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Wasted Aid

Gul Rahim Niazman
Poor construction work and lack of proper monitoring is undermining people’s trust in donors, NGOs and the government. Examples from Kunduz.
4.12.2011  |  Kunduz

"The ministry told us not to use the classroom any longer." Headmaster 

In the school of Zakhilo, the students’ eyes often wander off from the black board to the walls of the building, where deep cracks have left their mark. The children literally fear that the roof of their classroom might come down on them, as one part of the school has already collapsed and the whole building is crooked.

“My father told me to ask the teacher not to conduct the lesson in this classroom,” says six-year-old student Noorzia. The headmaster of the school, Ghulam Nabi, has repeatedly warned the education department that a light earthquake could cause the building to collapse. “The ministry does not have a plan to repair or rebuild our school. They just told us not to use the classrooms any longer”, he says. But now that temperatures have slumped in Kunduz, outdoor lessons are no longer an option.

Built in 2006, falling apart since 2008

The school of Zakhilo is not run-down through decades of use. It was newly built in 2006, and started to fall apart just two years later. This is just one of many examples of poor quality construction work that has been conducted in the past ten years in remote or insecure areas of Afghanistan, where monitoring is difficult. Examples like this have angered inhabitants who feel that aid money has been misspent.   

In the case of Zakhilo, 80,000 US dollars have been wasted. The school was funded by the Dutch government and built by the German NGO Katachel, which has been active in Kunduz for many years, assisting widows and orphans, building schools, bridges and roads and providing medical aid.

The NGO blames the local people

The administrative officer of Katachel, Mohammad Osman Mirzad, does not deny the dilapidated state of the school. He even accepts that the building does not comply with professional standards. But he blames the local people for allowing water from a nearby canal to undercut the school walls. He adds that in a contract with the village, the inhabitants of Zakhilo agreed to maintain the building.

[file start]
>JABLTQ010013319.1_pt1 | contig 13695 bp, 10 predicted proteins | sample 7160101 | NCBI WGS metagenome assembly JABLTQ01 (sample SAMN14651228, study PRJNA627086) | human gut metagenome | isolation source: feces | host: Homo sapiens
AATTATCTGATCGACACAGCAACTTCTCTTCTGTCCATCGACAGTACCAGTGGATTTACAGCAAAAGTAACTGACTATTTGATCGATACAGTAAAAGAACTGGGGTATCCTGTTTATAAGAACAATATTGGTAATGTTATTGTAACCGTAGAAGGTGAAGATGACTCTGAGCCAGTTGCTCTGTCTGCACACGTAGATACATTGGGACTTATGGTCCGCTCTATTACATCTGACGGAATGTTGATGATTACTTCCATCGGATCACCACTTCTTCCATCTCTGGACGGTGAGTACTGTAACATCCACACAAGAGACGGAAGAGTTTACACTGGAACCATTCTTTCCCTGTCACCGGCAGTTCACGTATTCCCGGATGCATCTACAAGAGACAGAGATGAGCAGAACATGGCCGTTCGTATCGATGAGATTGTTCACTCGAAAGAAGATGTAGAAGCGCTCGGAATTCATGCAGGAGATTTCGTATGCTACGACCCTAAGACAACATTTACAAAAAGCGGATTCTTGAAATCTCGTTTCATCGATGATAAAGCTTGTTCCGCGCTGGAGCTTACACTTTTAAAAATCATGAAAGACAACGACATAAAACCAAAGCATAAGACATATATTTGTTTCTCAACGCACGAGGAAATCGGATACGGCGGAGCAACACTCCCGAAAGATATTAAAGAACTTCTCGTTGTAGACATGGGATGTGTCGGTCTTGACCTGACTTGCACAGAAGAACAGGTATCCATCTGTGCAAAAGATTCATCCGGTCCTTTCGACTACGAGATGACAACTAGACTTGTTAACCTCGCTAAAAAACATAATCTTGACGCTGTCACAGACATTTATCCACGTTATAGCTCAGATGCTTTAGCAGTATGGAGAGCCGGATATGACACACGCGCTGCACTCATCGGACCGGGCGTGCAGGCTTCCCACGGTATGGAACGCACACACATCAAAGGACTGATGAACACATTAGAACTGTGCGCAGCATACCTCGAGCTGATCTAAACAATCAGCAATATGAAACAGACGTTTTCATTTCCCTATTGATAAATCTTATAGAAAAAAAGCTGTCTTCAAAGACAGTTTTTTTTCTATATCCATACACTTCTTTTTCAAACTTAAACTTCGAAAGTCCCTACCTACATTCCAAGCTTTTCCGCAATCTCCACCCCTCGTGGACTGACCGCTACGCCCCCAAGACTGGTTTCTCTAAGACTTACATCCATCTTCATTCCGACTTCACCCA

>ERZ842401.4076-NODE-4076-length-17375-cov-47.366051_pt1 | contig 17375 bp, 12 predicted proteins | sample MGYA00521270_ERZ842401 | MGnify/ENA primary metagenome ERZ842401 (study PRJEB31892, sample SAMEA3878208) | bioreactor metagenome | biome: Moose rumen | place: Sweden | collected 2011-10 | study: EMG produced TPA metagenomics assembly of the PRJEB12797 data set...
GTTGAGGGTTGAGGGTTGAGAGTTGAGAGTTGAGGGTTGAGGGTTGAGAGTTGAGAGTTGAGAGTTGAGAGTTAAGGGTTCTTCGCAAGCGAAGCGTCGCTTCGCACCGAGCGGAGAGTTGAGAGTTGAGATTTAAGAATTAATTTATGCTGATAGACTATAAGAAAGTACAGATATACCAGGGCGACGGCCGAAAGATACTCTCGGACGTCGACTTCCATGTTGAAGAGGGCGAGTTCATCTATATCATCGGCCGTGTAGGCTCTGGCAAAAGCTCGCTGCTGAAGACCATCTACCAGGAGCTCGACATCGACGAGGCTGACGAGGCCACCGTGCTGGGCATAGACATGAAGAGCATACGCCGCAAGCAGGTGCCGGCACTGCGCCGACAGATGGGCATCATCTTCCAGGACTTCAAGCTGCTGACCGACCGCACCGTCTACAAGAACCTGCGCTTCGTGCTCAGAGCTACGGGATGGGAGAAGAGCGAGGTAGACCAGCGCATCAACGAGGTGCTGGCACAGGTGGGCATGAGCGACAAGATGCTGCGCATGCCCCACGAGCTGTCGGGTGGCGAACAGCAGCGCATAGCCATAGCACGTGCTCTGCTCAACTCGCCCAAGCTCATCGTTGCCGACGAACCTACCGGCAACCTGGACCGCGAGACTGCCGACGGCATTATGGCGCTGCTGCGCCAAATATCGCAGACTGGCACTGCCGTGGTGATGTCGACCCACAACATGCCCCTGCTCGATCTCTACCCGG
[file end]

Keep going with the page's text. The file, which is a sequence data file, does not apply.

Mirzad argues that the construction site for the school was poorly chosen. “We told the people of the village that this is not a proper place for the school, as it is uneven, but people insisted that the building should be constructed in this place.”

Stones and mud instead of concrete

To level out the foundation, a slant of up to three metres was filled with stones and mud, which was later washed out by the water. Katachel says it warned the villagers that flooding of the area had to be prevented.

But the responsible engineer from the education department, Abdul Azim, does not accept these arguments. He says that it is the builder’s duty to choose a proper location and that concrete rather than stones should have been used to level the foundation.

No hope for a new school

Katachel administrator Mirzad sticks to his guns, arguing that concrete would have increased the costs of construction beyond the fund provided by the donor. But he admits that the Dutch government was not informed about the problems at the time.